In this work, Kim reminds us that the Spirit is free and that it is neither “tethered to the Church” (41) nor to any empire or system. “If empire is that which seeks to control, the Holy Spirit by contrast is that which cannot be controlled; it is like the wind that ‘blows where it chooses’ (Jesus’ image in John 3:8)” (132). She strongly asserts that a new pneumatology that “embraces a global understanding of the Spirit” is necessary now because it will “contribute to eliminating injustice and racism within society, open doors for interreligious dialogue, and make the world a better place for all who inhabit it” (32).
Kim proposes that a “hybrid understanding of the Asian concept of Chi and the Christian understanding of the Holy Spirit is an excellent model of an intercultural and global pneumatology” (63). She lays the groundwork for her argument in a thorough and expansive discussion of post-colonial theory, racialization, marginalization of the Other, and decentering through “hyphenated reality.” Understanding the hyphenated reality, for example, of Asian-Americans, might lead us to experience “multiplicities of centers” through “hybridity.” Just as when a vine or rose is grafted to “a different root stock,” hybridity “implies a disruption or forcing together of any unlike living things”(105). Such hybridity “decenters identity regimes,” while it “fuses” two things that are unalike into a new, transformed “third,” forcing a renegotiation of power.
In a thought provoking discussion of Self and Other, Kim argues – as does feminist theology – that human identity is formed, at least in part, through relationship and that we “need others to help us define ourselves and to help us exist as individual selves.” But colonization has left a devastating legacy. “The colonial experience annihilates the colonized’s sense of self. It causes one to become an object and not a person. As a consequence, one becomes an object to Others and to oneself. This in turn can destroy the self” (110). As well, she makes the point that our lack of awareness of the “Other” within our own selves leaves us ill-prepared to embrace the Other that stands before us or on the other side of the world. As an alternative, Kim proposes that Spirit-Chi “embraces life and makes it whole” and is the “binding element that will keep us from destroying both ourselves and the planet” (134).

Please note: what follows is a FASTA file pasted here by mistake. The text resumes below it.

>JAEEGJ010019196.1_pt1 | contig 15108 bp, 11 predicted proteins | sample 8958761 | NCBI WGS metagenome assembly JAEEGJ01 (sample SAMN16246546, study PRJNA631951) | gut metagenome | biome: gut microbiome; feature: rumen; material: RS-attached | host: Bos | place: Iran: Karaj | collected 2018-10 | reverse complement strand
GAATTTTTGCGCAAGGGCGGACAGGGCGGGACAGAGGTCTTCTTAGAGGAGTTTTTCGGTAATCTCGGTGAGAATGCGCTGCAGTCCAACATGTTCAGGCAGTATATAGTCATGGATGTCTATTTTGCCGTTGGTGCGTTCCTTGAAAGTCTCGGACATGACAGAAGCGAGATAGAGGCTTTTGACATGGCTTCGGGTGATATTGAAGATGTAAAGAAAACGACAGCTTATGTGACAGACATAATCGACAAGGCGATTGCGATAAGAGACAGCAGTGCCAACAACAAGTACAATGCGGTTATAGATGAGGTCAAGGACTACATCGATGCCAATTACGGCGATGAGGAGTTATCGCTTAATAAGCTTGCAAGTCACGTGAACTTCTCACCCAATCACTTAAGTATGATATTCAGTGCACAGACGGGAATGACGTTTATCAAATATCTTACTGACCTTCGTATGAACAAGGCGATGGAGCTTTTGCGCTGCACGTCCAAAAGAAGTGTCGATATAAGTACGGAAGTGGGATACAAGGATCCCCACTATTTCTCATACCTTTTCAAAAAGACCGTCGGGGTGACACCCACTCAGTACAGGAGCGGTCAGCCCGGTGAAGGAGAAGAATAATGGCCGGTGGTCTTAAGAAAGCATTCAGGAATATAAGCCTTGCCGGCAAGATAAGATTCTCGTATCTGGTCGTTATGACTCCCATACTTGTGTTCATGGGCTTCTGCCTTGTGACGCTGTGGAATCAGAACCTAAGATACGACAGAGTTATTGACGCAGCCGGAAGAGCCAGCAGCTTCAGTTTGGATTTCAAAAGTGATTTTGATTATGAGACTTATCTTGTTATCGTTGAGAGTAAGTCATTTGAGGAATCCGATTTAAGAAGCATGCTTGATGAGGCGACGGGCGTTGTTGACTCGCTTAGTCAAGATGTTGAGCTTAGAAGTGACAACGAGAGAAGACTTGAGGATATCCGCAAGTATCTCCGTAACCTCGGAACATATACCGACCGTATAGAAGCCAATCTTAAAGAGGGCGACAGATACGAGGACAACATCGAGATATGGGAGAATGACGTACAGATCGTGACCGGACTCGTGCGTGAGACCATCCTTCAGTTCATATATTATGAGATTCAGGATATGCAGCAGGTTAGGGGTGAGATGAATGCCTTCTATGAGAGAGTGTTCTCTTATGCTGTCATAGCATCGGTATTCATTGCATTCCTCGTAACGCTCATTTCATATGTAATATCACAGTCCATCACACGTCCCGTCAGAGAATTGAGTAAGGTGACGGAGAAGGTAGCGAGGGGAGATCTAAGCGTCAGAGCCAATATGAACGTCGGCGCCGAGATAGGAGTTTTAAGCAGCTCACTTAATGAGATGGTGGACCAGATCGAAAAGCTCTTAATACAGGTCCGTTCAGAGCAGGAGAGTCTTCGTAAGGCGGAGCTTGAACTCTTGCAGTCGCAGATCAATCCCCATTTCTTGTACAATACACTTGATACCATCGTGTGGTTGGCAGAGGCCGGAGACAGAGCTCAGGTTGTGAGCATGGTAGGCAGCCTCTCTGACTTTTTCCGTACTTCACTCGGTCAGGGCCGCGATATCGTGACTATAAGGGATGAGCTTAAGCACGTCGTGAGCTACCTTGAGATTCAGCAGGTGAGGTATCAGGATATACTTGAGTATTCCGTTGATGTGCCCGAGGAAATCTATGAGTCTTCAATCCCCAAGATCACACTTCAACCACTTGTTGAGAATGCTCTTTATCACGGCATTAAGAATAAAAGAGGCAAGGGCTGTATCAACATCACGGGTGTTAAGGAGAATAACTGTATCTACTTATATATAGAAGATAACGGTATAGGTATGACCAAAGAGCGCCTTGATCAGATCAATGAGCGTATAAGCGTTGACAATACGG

For Kim, global hybridity provides a way out of our dualistic thinking and is a positive force that can redefine Christianity. It is what will allow Christians to release a false notion of Christianity as a pure and untainted religion versus being “itself a hybrid,” and to instead accept the inevitability of change if any form of dissolving hegemony is going to occur for the sake of the oppressed” (107). She writes, “We can no longer take it for granted that the center will always remain the center as we are in a constant flux. In other words, theological discourse also needs to be decentered, disconnected from its European center and welcomed into the faith discussions of those who have been marginalized. Black, Asian, African, Latin American, feminist theology, among other theologies, were understood to be insignificant and irrelevant to theological discourse. However, these theologies can add richness and diversity to the traditional forms of theology. We need to ask why white Euro-theology is at the center” (106)?
Why, indeed. In my opinion, Kim’s work is one fruitful step toward the decentering that Spirit demands of Western Christians.”
For the journal link, click here.
for more review’s please read Jon Rinnander’s review https://gracejisunkim.wordpress.com/2012/10/15/jon-rinnanders-review-of-the-holy-spirit-chi-and-the-other/
Kling is a Ph.D. student at Claremont Lincoln University. She is also a singer, songwriter, guitarist and essayist and considers herself a “voice for transformation.” She blogs regularly on her own site http://asacredlife.wordpress.com/.